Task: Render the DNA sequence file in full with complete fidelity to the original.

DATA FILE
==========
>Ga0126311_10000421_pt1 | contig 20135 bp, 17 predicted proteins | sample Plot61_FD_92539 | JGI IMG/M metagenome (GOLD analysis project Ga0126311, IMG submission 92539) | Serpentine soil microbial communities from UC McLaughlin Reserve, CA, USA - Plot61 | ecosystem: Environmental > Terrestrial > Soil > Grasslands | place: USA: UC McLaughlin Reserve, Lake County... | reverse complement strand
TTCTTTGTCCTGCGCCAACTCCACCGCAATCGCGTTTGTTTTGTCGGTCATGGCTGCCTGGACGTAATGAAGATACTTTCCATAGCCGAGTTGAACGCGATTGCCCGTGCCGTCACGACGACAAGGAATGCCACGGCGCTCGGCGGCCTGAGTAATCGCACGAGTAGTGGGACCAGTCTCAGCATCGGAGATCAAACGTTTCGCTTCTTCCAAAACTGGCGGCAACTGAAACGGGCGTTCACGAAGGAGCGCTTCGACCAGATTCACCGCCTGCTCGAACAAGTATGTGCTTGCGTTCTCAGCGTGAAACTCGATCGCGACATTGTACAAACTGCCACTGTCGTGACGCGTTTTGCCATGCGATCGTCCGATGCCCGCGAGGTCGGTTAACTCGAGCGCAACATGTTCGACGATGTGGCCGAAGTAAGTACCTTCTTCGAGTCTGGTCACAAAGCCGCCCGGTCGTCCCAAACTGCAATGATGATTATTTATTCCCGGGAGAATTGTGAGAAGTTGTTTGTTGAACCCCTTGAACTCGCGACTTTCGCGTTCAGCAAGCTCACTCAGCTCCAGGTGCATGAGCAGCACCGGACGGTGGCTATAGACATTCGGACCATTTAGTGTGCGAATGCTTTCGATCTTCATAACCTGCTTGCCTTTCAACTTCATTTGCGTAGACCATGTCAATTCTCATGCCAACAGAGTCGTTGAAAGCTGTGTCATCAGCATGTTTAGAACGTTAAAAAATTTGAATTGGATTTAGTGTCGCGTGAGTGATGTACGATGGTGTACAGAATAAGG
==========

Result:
>Ga0126311_10000421_pt1 | contig 20135 bp, 17 predicted proteins | sample Plot61_FD_92539 | JGI IMG/M metagenome (GOLD analysis project Ga0126311, IMG submission 92539) | Serpentine soil microbial communities from UC McLaughlin Reserve, CA, USA - Plot61 | ecosystem: Environmental > Terrestrial > Soil > Grasslands | place: USA: UC McLaughlin Reserve, Lake County... | reverse complement strand
TTCTTTGTCCTGCGCCAACTCCACCGCAATCGCGTTTGTTTTGTCGGTCATGGCTGCCTGGACGTAATGAAGATACTTTCCATAGCCGAGTTGAACGCGATTGCCCGTGCCGTCACGACGACAAGGAATGCCACGGCGCTCGGCGGCCTGAGTAATCGCACGAGTAGTGGGACCAGTCTCAGCATCGGAGATCAAACGTTTCGCTTCTTCCAAAACTGGCGGCAACTGAAACGGGCGTTCACGAAGGAGCGCTTCGACCAGATTCACCGCCTGCTCGAACAAGTATGTGCTTGCGTTCTCAGCGTGAAACTCGATCGCGACATTGTACAAACTGCCACTGTCGTGACGCGTTTTGCCATGCGATCGTCCGATGCCCGCGAGGTCGGTTAACTCGAGCGCAACATGTTCGACGATGTGGCCGAAGTAAGTACCTTCTTCGAGTCTGGTCACAAAGCCGCCCGGTCGTCCCAAACTGCAATGATGATTATTTATTCCCGGGAGAATTGTGAGAAGTTGTTTGTTGAACCCCTTGAACTCGCGACTTTCGCGTTCAGCAAGCTCACTCAGCTCCAGGTGCATGAGCAGCACCGGACGGTGGCTATAGACATTCGGACCATTTAGTGTGCGAATGCTTTCGATCTTCATAACCTGCTTGCCTTTCAACTTCATTTGCGTAGACCATGTCAATTCTCATGCCAACAGAGTCGTTGAAAGCTGTGTCATCAGCATGTTTAGAACGTTAAAAAATTTGAATTGGATTTAGTGTCGCGTGAGTGATGTACGATGGTGTACAGAATAAGG